The Australian Competition and Consumer Commission has allowed taxi operators working in co-operatives in regional and country Victoria to agree on the maximum fares they will charge taxi-users for work booked within their cooperative network.
The Victorian Government recently implemented a number of taxi industry reforms, including allowing taxi operators in regional and country areas to set their own fares. For taxi operators working in a cooperative this meant that they could not offer consumers who booked work, for example through their phone service, a common fare structure without first obtaining authorisation from the ACCC.
“Granting authorisation allows taxi operators participating in a cooperative network in country or regional Victoria to offer its customers a simpler booking process and a better co-ordinated service. By enabling the cooperative networks to be more efficient in providing taxi services, the arrangements are likely to enable co-operatives to compete more effectively with other taxi networks and hire cars,” ACCC Commissioner Dr Jill Walker said.
The arrangements will also allow the cooperatives to avoid some costs and adopt a less complex process for managing their contracted work with institutional customers.
“The arrangements are however likely to result in some detriment to the public by lessening competition at the operator level. In deciding to grant authorisation the ACCC has taken into account the Victorian Government’s taxi industry reforms. These reforms are intended to promote competition in a number of ways and may constrain the detriments associated with the arrangements,” Dr Walker said.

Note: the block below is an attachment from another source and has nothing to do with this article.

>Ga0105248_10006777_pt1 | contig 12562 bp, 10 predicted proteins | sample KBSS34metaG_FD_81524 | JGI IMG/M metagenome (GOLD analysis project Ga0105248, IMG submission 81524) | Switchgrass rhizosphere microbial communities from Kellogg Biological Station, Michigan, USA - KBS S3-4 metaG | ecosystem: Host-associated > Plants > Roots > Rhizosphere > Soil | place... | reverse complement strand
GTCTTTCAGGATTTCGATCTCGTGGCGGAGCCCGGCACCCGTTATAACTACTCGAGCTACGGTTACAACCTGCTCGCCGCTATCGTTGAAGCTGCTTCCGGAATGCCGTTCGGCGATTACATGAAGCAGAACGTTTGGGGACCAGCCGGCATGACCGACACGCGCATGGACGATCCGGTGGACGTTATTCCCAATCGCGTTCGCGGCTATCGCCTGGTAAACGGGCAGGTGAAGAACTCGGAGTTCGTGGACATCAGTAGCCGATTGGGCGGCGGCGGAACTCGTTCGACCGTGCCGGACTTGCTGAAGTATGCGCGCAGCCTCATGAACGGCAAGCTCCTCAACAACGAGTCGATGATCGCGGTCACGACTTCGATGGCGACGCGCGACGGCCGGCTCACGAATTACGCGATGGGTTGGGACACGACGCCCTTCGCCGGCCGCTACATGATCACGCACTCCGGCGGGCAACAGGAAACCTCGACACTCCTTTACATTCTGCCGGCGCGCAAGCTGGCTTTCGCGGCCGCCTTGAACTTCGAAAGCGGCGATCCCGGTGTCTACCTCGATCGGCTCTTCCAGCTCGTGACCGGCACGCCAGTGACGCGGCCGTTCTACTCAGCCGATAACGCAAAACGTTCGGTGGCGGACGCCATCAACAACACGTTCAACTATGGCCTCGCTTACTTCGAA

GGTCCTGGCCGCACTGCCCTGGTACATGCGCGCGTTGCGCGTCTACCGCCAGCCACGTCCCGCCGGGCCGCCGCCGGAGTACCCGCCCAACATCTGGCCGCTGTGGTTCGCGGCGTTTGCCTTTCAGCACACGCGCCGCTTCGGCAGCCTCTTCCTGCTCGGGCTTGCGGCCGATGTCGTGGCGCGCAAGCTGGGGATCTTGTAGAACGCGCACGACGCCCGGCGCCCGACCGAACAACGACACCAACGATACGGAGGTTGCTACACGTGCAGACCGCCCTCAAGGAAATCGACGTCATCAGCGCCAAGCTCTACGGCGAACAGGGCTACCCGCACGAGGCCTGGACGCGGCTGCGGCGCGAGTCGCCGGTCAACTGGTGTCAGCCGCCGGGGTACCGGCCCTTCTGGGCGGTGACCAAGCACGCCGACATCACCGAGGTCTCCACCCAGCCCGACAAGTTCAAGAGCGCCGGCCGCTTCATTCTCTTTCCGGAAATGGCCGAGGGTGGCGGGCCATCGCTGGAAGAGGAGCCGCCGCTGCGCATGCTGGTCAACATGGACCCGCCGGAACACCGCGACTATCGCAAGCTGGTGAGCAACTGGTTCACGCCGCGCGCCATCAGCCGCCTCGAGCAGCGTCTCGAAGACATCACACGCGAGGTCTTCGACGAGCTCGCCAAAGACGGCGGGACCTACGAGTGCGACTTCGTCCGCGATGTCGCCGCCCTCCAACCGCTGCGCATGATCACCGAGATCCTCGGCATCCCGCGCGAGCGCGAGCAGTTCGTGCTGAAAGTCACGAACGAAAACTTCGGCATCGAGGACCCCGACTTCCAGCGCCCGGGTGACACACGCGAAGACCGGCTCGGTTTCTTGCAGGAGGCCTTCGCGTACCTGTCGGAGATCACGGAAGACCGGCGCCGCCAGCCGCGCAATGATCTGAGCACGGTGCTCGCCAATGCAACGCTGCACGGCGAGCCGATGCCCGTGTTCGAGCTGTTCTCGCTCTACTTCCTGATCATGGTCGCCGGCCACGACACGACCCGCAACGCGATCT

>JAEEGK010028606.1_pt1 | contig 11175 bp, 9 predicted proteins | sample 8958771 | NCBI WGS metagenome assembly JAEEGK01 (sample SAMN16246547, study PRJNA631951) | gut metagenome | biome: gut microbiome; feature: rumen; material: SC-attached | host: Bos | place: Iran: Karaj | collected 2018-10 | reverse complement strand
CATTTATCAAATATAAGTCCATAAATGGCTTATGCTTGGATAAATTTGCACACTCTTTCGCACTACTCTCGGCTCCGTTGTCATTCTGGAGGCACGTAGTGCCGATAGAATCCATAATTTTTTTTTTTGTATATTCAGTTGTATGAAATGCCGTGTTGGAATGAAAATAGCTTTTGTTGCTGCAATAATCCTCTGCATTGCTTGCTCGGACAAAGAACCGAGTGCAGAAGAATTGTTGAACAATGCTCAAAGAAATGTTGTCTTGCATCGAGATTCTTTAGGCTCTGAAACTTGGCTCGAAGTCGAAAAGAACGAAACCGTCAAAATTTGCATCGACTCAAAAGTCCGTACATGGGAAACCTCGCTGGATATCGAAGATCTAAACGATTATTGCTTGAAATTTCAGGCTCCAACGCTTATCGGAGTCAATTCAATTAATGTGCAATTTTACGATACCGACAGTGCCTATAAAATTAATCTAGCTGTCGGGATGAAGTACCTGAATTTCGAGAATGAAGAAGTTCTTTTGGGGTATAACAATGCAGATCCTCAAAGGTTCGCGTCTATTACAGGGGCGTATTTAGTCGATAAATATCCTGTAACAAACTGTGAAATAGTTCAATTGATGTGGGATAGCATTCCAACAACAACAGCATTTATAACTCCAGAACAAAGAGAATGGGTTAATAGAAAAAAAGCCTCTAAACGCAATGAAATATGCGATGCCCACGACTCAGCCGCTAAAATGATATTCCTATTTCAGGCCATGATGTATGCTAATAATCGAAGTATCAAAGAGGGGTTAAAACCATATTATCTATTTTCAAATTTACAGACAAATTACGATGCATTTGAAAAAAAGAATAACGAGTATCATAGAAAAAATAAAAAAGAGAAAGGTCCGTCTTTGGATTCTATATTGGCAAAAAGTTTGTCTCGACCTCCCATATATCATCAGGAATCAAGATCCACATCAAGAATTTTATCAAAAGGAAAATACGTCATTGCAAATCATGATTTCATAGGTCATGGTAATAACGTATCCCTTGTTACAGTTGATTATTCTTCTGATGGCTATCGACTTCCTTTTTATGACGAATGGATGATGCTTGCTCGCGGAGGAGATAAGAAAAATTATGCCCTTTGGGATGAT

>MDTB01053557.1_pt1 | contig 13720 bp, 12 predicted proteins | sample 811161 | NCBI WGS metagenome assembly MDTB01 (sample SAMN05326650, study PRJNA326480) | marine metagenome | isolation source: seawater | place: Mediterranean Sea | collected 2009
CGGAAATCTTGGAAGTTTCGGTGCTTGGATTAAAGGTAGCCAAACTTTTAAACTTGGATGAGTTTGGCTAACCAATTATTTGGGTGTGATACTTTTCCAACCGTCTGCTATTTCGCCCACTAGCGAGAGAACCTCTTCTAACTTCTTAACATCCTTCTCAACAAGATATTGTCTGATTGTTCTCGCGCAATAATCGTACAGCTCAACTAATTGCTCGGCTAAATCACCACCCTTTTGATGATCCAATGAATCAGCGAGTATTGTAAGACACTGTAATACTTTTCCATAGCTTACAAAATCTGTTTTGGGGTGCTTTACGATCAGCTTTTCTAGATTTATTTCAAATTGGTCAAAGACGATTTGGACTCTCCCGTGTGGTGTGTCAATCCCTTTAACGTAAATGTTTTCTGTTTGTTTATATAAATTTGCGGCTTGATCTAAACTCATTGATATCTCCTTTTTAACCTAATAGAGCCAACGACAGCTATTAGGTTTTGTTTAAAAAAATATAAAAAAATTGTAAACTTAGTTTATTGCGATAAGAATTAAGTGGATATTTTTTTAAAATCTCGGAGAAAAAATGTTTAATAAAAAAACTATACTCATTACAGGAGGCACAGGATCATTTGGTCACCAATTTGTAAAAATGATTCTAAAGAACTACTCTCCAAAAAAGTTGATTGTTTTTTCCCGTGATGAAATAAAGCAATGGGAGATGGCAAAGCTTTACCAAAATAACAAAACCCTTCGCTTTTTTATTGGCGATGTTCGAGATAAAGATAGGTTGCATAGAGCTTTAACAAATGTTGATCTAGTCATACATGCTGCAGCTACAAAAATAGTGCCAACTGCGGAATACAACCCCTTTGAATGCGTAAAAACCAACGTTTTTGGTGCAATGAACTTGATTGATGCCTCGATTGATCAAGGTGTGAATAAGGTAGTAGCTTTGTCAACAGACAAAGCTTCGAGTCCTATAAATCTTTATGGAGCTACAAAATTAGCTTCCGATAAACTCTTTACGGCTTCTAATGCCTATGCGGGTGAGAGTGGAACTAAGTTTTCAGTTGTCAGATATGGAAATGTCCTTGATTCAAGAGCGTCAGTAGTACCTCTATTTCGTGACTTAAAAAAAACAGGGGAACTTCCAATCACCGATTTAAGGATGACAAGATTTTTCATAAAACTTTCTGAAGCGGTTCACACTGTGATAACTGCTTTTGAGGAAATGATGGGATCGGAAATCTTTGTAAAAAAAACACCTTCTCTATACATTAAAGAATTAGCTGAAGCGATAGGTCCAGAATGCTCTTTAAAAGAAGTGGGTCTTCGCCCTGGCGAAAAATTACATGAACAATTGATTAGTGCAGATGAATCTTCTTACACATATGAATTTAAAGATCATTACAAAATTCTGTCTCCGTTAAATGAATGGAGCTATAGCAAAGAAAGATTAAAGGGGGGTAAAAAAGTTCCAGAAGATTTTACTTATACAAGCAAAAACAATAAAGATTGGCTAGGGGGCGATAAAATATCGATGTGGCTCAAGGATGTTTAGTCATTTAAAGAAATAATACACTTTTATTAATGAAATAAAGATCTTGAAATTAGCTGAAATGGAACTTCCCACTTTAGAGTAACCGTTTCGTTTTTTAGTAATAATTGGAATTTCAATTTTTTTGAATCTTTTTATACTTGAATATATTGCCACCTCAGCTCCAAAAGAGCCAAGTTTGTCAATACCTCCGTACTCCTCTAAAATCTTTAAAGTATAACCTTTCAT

There is some uncertainty about how competition in local markets will develop following these reforms. In granting authorisation until 31 December 2017, the ACCC has sought to enable the co-operatives to respond and adjust to new competitive pressures and allow time for competition to develop.
“Granting authorisation for three years allows the taxi industry time to adjust to the overall package of reforms and, if competition doesn’t develop as anticipated, to prepare for the possibility that the ACCC may not re-authorise this maximum fare arrangement,” Dr Walker said.
The authorisation granted by the ACCC relates only to booked fare agreements within cooperatives. It does not permit fare agreements between cooperatives or between members of different co-operatives.
Co-operative networks are made up of independent taxi operators. About a quarter of Victoria’s regional and country networks are co-operatives, providing about one third of taxis in those zones.
Authorisation provides statutory protection from legal action for conduct that might otherwise raise concerns under the competition provisions of the Competition and Consumer Act 2010. Broadly, the ACCC may grant an authorisation when it is satisfied that the public benefit from the conduct outweighs any public detriment constituted by a lessening of competition.
Further information about the application for authorisation, including a copy of the ACCC's authorisation decision and public submissions, is available on the public register.
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